On her new HGTV show, “50K Three Ways,” Tiffany Brooks knows how to make homes look more luxurious on a tight budget. Sometimes this involves adding new features, but other times it’s about hiding what you’ve got.
In the episode “Modern Revival,” Brooks helps clients Greg and Ashley Day as they try to make their old home in Chicago a little more functional for their family of five.
“It’s a bit compartmentalized. It’s a lot of small spaces,” Ashley says of the wonky layout.
The Days have just $50,000 to update their Tudor house, so Brooks shows them three separate plans to make this house feel bigger. There’s one option where she’d turn the attic into an office and play space, another where she’d finish the basement, and a third where she’d update the kitchen and living areas.
Greg and Ashley decide to renovate the kitchen and living rooms, since they are where the family hangs out most often. Here’s how Brooks renovates these spaces, which contains plenty of take-home lessons you can apply to your own house, too.
Faux marble counters can look as good as the real thing
Brooks knows that one of the most important things in a kitchen is a great countertop. It needs to be durable, beautiful, and cost-effective.
She saves money by using a manufactured marble countertop instead of real marble. With those savings, she’s able to give the island a waterfall edge on one side, which adds some extra elegance to the kitchen.
In the end, these classy counters cost only $4,200, making it much cheaper than real marble while having a similar look.
“It adds an instant look of luxury, which makes this kitchen look like it cost more money,” Brooks says.
Look-alike materials can give your kitchen the right style on a budget—and no one needs to know it’s not the real thing!
Use a variety of paint colors
Brooks chooses a stunning navy color for Ashley and Greg’s new kitchen island, but when it comes time to paint the wall, she doesn’t want the space to look too matchy-matchy.
“I don’t want to do blue again—I’m going with a green,” she says.
She chooses a very light green, which brightens the space while still adding a bit of extra color.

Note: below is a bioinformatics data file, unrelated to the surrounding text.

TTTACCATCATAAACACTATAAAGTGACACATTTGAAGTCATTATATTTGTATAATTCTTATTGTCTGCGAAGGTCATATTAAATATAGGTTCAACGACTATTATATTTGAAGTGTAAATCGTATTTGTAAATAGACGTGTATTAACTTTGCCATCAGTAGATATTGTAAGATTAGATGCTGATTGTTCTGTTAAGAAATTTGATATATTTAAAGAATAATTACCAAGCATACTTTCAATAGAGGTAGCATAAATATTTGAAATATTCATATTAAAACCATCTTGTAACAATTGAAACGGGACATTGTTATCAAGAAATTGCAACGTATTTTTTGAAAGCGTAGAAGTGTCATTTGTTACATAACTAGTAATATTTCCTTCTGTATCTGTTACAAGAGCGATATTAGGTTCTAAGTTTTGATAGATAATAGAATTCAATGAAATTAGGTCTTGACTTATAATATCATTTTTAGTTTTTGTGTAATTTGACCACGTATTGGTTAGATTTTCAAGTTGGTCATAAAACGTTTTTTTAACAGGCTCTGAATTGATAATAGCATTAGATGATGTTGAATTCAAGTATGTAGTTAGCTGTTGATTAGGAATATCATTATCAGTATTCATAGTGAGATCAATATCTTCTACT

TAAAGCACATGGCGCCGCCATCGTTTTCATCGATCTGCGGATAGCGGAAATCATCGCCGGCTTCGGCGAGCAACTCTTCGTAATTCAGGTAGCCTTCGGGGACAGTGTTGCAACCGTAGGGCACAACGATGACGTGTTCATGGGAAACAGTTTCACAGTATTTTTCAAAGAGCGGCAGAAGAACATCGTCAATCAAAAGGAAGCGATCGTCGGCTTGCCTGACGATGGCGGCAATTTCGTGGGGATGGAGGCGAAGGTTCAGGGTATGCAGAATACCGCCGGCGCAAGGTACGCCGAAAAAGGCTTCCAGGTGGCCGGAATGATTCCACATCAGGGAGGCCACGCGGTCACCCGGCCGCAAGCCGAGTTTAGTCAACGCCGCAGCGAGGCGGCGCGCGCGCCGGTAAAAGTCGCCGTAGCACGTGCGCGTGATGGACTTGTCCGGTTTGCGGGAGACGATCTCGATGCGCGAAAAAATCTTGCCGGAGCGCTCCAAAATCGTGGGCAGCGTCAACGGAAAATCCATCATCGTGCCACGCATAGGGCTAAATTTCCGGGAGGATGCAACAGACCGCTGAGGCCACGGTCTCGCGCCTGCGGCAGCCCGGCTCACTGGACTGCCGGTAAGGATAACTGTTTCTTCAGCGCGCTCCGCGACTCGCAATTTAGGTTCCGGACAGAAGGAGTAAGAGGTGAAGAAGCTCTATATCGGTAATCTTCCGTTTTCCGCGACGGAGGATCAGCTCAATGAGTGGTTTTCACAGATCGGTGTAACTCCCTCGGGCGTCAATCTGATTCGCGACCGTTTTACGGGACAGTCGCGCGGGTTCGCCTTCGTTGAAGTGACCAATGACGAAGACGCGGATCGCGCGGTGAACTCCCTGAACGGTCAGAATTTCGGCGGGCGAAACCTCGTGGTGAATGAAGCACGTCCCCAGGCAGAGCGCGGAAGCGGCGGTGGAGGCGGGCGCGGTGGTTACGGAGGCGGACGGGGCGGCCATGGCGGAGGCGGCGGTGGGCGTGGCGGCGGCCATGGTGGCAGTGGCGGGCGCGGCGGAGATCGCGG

Brooks loves the hue paired with the navy island: “They do look good together!”
Try laying tile in different directions
With the paint colors and countertop picked out, all that’s left to do is choose the right finishes. Brooks wants to give this house a midcentury modern look, so she picks a simple yet stylish white hexagon tile for the backsplash.
Still, she wants to make this kitchen look unique, so she installs this tile horizontally, “just to be different,” Brooks says.
This design proves that it may be a good idea to look at tile from different angles before installing it in the kitchen, the shower, or even the floor. Thinking outside the box could give your home a custom look, at no added cost.
A radiator cover is a cheap way to hide an eyesore
This old house has two radiators with old covers—one in the dining room and one in the family room. These dated radiator covers can be eyesores, but Brooks points out that they can be replaced easily. Right away, she gets to work picking a design.
She gravitates toward one pattern, saying, “I’m thinking about doing this hexagon pattern because I’m looking at doing that for a backsplash and this may be a really cool way to tie in the two motifs.”
Once the new covers are installed, they’re sturdy enough to be used as seats—plus, their clean white color and stylish pattern make them feel like they truly deserve a spot in this home.
Incorporate old and new furniture
To finish this renovation, Brooks pays special attention to the furnishings. After spending more than anticipated fixing some structural issues, she doesn’t want to break the bank by buying all-new furniture and decor, so she spends only about $12,000 on furnishings.
“By sprinkling in some new furniture, plus some antiques, and using some of the things that they already had, I was able to come in on budget,” Brooks says.
In the end, this mix of old, new, and already owned blend together seamlessly to create a beautiful living space.
A faux glass wall can make a room multifunctional
Ashley expresses a desire for a home office, so Brooks comes up with a plan to renovate the attic and put both an office and a playroom in the space, separating the two with a faux glass wall.
“The timber wall, ceiling, and the plexiglass divide this area and complement each other beautifully,” Brooks says. They also are a smart way to keep an eye on kids without hearing them, so it’s easier to get work done without distraction.
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